Slideshow image

Read Isaiah 61:1–7.

Isaiah 61 is a justly famous text, and it gains added luster because Jesus cites it as the overarching theme of his ministry in the gospel of Luke, but its beautiful melody contains a discordant note. You know how it goes: “The spirit of the Lord God is upon me, / because the Lord has anointed me; / [God] has sent me to bring good news to the oppressed, / to bind up the brokenhearted, / to proclaim liberty to the captives, / and release to the prisoners; / to proclaim the year of the Lord’s favor” (vv. 1–2, see Luke 4:18–19). That’s the passage as Jesus quotes it in the Nazareth synagogue, and if we stopped there we would find nothing dissonant to mar the prophet’s glorious poem.

But if we read on in verse 2, we get this: “And the day of vengeance of our God.” Right smack in the middle of all the good news comes this jarring chord of bad news. When you’re talking about the year of the Lord’s favor, the day of God’s vengeance just doesn’t seem to fit.

We don’t like it much, either. The good liberals among us want to emphasize God’s goodness, forgiveness, and radical welcome. Most of us have had our fill of preachers and evangelists who land so heavily on God’s judgment that they completely miss out on God’s grace. The world has heard that message enough, we say. What the world needs now, we insist, channeling Burt Bacharach, is to know that God is “love, sweet love.” We would prefer to sweep this talk of vengeance and wrath under the rug.

But it’s there in the Bible, so we can’t just dismiss it. In fact, I think it has an appropriate place in this otherwise unblemished poem of grace. After all, every proclamation of the good news is bad news for somebody. When God offers good news to the oppressed, the captives, and the mourners, God is simultaneously presenting bad news to the oppressors and captors and those who cause the mourning. God’s good news liberates and restores, so it sounds like decidedly bad news to those who want to keep people in bondage.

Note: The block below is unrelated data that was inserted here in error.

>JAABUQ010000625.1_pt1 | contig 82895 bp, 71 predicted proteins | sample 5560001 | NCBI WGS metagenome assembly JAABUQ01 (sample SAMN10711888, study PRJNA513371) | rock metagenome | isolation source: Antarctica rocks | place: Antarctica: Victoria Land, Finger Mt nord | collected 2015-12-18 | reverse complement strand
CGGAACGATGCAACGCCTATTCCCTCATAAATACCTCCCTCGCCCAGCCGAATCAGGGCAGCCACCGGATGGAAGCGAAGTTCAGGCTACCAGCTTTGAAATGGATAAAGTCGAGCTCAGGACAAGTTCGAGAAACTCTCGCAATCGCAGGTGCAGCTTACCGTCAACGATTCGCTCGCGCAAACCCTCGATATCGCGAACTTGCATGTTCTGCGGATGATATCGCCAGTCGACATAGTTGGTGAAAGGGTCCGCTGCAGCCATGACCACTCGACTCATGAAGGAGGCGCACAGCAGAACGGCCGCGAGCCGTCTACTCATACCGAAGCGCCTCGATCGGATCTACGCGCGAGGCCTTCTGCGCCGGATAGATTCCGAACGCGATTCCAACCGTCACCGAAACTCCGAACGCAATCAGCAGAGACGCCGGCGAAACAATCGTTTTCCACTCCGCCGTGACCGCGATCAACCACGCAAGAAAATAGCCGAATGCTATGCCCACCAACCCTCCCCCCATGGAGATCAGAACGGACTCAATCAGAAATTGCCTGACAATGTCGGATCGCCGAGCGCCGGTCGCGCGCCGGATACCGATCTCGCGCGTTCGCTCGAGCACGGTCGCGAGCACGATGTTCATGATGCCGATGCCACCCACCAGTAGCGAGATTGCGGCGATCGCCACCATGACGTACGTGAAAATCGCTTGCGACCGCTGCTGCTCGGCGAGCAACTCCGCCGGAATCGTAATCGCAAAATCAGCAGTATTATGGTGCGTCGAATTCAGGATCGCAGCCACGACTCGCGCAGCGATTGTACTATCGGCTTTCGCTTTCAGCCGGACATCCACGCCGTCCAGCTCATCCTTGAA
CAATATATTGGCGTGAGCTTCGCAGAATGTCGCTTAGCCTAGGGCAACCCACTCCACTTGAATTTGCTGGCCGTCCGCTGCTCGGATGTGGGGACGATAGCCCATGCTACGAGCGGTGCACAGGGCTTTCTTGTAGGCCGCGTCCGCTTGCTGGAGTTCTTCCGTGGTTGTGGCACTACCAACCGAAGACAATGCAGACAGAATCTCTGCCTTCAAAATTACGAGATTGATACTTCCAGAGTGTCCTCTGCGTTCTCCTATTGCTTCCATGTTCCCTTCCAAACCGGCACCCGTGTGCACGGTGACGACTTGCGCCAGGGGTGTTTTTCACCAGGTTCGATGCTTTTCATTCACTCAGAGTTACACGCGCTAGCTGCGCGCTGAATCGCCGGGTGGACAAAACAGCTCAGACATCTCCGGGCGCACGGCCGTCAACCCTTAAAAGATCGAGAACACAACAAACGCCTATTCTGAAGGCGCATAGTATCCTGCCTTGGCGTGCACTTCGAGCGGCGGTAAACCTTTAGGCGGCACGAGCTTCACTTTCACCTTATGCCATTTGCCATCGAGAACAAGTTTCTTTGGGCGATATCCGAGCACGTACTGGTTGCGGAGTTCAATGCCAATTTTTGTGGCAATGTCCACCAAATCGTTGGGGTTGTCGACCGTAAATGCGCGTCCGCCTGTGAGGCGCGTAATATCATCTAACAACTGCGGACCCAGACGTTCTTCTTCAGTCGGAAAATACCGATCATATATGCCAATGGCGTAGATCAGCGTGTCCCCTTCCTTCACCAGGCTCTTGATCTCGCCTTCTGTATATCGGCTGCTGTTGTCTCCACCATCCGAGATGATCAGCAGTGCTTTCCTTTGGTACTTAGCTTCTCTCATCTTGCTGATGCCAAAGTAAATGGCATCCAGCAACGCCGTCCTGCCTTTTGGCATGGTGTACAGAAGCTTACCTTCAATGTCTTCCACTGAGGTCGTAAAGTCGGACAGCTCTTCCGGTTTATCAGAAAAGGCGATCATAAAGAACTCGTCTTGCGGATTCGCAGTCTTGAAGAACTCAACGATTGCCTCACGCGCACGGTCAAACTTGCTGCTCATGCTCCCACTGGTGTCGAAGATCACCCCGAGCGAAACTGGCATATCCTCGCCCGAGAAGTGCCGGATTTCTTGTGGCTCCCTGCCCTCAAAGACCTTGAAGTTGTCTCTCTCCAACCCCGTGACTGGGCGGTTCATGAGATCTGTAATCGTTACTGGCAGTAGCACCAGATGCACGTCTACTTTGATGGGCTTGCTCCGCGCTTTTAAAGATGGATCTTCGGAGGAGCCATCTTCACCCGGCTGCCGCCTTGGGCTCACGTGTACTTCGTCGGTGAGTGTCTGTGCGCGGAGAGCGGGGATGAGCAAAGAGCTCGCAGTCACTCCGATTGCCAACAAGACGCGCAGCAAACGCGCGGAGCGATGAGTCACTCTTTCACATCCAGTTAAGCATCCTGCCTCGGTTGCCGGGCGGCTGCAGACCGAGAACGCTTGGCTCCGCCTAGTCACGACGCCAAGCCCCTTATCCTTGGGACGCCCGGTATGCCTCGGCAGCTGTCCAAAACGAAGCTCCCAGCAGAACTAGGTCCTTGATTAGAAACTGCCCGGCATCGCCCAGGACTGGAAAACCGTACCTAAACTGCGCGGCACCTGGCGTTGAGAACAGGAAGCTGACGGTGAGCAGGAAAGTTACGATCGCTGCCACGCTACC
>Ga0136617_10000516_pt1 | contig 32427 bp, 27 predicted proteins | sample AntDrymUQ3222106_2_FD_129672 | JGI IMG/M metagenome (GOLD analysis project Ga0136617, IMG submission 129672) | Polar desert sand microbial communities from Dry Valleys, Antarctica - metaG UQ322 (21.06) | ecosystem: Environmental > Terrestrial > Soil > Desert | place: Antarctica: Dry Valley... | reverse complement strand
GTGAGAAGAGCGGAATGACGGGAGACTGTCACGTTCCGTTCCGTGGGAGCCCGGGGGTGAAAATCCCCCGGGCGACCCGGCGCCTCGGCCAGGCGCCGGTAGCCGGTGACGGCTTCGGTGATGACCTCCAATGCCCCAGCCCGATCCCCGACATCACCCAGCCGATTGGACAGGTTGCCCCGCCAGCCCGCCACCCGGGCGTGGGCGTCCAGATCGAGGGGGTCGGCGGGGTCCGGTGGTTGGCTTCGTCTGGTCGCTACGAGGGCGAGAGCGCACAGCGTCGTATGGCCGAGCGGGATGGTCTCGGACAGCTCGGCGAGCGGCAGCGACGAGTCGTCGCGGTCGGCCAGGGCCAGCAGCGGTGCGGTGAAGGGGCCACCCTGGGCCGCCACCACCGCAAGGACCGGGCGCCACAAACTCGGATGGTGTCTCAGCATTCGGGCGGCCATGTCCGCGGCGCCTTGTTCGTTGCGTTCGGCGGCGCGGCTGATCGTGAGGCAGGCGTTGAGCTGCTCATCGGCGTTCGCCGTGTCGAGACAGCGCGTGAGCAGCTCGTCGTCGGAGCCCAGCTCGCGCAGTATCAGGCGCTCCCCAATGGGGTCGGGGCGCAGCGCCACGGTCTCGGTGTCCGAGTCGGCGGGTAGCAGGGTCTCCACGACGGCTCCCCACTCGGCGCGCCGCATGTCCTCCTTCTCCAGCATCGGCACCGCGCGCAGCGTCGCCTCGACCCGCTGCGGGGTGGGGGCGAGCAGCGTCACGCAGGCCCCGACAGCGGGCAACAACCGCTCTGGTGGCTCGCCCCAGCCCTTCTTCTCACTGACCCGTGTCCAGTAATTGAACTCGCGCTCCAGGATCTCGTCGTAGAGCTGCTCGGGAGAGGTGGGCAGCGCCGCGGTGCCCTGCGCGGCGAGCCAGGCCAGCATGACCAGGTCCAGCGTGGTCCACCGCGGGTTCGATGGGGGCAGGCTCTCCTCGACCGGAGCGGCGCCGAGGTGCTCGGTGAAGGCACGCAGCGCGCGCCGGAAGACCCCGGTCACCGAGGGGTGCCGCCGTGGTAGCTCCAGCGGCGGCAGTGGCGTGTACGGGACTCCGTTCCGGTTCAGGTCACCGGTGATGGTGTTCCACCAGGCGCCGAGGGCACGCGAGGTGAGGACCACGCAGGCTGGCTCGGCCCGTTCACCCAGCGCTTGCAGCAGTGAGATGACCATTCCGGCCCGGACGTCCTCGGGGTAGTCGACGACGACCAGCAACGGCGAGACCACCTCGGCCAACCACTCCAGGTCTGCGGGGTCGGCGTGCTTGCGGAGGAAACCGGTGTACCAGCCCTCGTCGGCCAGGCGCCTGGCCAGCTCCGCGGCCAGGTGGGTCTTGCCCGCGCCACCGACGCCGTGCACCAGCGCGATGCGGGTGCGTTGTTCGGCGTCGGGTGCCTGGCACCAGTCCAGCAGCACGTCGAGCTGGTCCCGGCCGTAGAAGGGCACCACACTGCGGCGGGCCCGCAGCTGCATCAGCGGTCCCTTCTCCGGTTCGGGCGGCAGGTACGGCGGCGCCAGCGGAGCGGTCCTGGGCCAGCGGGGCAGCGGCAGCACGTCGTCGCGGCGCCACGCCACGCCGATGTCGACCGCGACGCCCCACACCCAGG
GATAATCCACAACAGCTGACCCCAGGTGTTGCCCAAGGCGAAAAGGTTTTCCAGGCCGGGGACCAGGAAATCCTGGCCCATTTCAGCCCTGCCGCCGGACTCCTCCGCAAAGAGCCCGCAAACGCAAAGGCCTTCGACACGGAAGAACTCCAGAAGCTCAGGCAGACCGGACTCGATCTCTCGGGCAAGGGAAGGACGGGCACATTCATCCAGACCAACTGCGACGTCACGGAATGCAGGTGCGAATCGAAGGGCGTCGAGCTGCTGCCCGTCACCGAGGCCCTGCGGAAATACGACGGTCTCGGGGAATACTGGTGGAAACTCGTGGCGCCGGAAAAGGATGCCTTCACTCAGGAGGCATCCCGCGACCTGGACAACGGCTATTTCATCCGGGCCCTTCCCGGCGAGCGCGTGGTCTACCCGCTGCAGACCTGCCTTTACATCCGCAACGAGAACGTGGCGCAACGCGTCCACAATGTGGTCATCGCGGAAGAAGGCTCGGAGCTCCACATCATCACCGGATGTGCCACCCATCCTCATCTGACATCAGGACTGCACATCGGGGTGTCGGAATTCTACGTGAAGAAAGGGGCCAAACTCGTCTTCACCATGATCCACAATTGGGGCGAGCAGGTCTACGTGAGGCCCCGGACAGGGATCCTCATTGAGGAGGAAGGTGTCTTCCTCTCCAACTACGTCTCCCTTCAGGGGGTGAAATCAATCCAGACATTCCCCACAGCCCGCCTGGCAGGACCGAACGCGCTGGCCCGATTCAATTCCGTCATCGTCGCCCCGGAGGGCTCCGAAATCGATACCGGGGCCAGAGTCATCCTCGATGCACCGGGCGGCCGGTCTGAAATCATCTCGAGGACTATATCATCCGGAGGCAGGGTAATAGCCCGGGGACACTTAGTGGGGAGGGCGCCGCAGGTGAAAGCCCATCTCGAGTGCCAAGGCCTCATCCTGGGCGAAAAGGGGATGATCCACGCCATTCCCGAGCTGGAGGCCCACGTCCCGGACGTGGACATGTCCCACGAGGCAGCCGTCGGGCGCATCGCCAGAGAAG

“The day of vengeance of our God” is therefore a declaration of punishment for all who have a vested interest in maintaining the status quo of might-makes-right power politics and in widening the gap between the haves and have-nots. Your day has come and gone, the prophet declares; in God’s new order the tables will be turned.

In addition to being a declaration of punishment, this language of vengeance serves as a warning ... to us. We who are reading (and writing) these words are global elites. Compared to the vast majority of the world’s people we live in unimaginable luxury. That’s something we would rather not think about. We feel more comfortable condemning the Jeff Bezoses of the world for building rockets or buying another super yacht. But to the people of South Sudan or Bangladesh, we might as well have super yachts too. The question is, how have we come by all our wealth and privilege? Are our hands clean, or have we benefited from the oppression and poverty of others? Who pays the price for our refusal to combat climate change? Who suffers so we can enjoy our coffee, sneakers, and mobile devices? Who loses because we insist on winning?

The day of vengeance of our God need not come for us. But to avoid it we need to be actively engaged in works that ease suffering, bring liberation, and bind up the brokenhearted. If we are not doing those things, the good news Isaiah proclaims may turn out to be bad news for us. 

Grace and peace,